We wrapped our 2011 film festival last night with Violet & Daisy (imdb | tiff) at the Ryerson Theatre. It was written and directed by first-timer Geoffrey Fletcher, who wrote the screenplay for Precious, and who was, adorably, barely audible during pre- and post-screening Q&As. The words “quiet genius” are probably written on this dude’s underwear.
Anyway, the film was as entertaining as you’d expect a movie about two teenage girls working as professional assassins as scripted by an Oscar-winning screenwriter to be. Especially when you throw in James Gandolfini as a primary target. I’m reluctant to say much more about it than that, except to suggest to you that you watch it when it comes out. It’s funny, and it’s often sweet, and a pretty impressive effort from a guy we’ll be watching closely from now on.
And, as it turns out, not a bad way to close out the fest.
Five years ago Nellie and I saw what would become one of our all-time favourite TIFF movies: Day Night Day Night. When we saw a film in this year’s schedule by the same director, Julia Loktev, we flagged it. We flagged it hard. Luckily The Loneliest Planet (imdb | tiff) worked in the schedule, and we sat down Monday night to watch it.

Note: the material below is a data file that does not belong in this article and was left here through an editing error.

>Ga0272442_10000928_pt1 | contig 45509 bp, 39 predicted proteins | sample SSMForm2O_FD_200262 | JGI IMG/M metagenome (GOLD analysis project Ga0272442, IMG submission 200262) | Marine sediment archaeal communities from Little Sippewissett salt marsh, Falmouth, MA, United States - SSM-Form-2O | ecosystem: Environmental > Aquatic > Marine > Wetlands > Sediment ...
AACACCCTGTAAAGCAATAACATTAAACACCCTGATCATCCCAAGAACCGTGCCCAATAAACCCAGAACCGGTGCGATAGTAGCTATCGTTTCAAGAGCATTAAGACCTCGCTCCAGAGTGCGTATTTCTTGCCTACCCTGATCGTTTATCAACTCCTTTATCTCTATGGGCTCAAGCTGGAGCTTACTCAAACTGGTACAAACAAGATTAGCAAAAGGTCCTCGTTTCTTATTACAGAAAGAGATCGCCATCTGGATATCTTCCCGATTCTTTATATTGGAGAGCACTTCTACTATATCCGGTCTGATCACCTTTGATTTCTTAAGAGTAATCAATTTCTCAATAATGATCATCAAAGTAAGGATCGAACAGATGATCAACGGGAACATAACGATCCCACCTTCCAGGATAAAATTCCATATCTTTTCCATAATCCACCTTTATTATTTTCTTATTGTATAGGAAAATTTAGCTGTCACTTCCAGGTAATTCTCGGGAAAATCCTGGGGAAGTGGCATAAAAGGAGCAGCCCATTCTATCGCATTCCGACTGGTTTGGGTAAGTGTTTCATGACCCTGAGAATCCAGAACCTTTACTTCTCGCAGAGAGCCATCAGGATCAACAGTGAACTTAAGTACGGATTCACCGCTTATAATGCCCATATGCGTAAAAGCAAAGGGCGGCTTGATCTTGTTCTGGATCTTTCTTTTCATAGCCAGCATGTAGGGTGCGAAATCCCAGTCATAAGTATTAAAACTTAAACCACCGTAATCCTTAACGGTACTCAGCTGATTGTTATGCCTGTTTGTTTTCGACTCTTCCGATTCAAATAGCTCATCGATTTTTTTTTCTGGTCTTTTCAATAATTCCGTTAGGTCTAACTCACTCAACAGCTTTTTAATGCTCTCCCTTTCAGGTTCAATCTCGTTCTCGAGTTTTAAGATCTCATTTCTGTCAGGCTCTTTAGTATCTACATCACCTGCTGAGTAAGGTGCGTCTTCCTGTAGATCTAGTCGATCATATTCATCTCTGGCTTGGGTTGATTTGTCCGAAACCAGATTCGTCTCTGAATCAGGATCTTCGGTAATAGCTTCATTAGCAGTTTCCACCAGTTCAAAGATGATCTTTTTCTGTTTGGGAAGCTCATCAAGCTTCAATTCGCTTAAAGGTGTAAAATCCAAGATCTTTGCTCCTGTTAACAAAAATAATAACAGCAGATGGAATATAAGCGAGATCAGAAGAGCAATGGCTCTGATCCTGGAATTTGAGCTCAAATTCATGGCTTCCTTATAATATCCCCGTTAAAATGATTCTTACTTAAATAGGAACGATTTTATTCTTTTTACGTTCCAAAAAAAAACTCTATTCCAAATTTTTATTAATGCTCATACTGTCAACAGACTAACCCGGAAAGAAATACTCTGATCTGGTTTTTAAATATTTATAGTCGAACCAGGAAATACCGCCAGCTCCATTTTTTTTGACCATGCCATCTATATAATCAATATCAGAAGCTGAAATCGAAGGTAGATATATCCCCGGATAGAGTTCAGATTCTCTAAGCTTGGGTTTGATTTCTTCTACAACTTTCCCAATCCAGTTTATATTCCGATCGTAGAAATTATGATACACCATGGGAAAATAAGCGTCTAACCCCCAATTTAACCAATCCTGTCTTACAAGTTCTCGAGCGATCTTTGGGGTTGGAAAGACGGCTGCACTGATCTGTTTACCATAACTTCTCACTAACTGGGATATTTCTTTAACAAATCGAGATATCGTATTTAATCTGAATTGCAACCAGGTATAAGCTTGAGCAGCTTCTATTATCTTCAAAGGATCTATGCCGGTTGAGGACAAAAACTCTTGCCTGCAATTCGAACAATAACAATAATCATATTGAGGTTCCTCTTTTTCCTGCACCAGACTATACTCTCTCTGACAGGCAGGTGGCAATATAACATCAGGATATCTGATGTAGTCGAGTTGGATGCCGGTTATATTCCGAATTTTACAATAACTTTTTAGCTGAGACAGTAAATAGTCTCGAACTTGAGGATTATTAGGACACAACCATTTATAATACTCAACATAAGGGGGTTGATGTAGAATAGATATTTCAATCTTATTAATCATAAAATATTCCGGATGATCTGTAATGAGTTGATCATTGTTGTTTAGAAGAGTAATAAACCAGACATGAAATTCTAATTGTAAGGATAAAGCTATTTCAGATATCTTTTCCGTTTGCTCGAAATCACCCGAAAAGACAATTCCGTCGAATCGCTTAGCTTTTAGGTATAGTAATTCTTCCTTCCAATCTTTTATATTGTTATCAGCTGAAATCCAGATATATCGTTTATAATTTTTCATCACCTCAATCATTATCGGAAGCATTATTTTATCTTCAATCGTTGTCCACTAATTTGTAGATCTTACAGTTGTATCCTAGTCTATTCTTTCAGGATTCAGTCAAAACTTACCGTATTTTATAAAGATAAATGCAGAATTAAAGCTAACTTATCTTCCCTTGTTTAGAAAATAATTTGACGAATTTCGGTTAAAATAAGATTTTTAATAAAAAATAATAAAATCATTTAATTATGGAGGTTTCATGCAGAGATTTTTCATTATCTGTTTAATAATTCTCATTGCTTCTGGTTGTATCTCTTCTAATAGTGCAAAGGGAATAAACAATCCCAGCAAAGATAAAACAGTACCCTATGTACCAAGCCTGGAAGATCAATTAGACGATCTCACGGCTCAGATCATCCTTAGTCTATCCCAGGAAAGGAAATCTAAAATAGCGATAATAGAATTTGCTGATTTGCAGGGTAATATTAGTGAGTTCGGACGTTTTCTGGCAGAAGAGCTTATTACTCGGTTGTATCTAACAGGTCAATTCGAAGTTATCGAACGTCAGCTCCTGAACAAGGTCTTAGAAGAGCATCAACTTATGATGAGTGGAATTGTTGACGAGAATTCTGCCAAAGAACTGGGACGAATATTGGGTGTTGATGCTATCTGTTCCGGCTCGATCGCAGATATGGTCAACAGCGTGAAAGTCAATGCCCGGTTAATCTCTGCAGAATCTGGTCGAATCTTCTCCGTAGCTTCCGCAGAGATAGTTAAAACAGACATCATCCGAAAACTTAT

Whereas most of Day Night Day Night was set in a small, bare hotel room or cramped bathroom stalls, The Loneliest Planet was set in the huge, stunning vistas of the Caucasus Mountains. But the stark, detailed, intimate nature of the story Loktev tells is still apparent, with small subtle gestures and movements and utterances making such enormous impacts. Nearly nothing happens in the scale of what we’d come to expect from Hollywood films, or any film for that matter, but that’s what made it so impressive — Loktev’s restraint. Her willingness to let a story tell itself rather than tell a story, her expectation that the audience will figure something out without having to be told. It’s very much a film festival film, and Julia Loktev is becoming very much a festival must-see for us.
I have written many, many times about the West Memphis Three, including a few weeks ago when they were released from prison after 17 years. Shortly after that Joe Berlinger and Bruce Sinofsky, makers of the first two Paradise Lost documentaries chronicling the case, announced that the just-completed Paradise Lost 3: Purgatory (imdb | tiff) would not be changed to reflect recent circumstances, but would in fact be shown as is. The filmmakers decided to get the new ending ready for the New York Film Festival instead. Still, a few hundred of us — including Morgan Spurlock — were pretty excited to see it.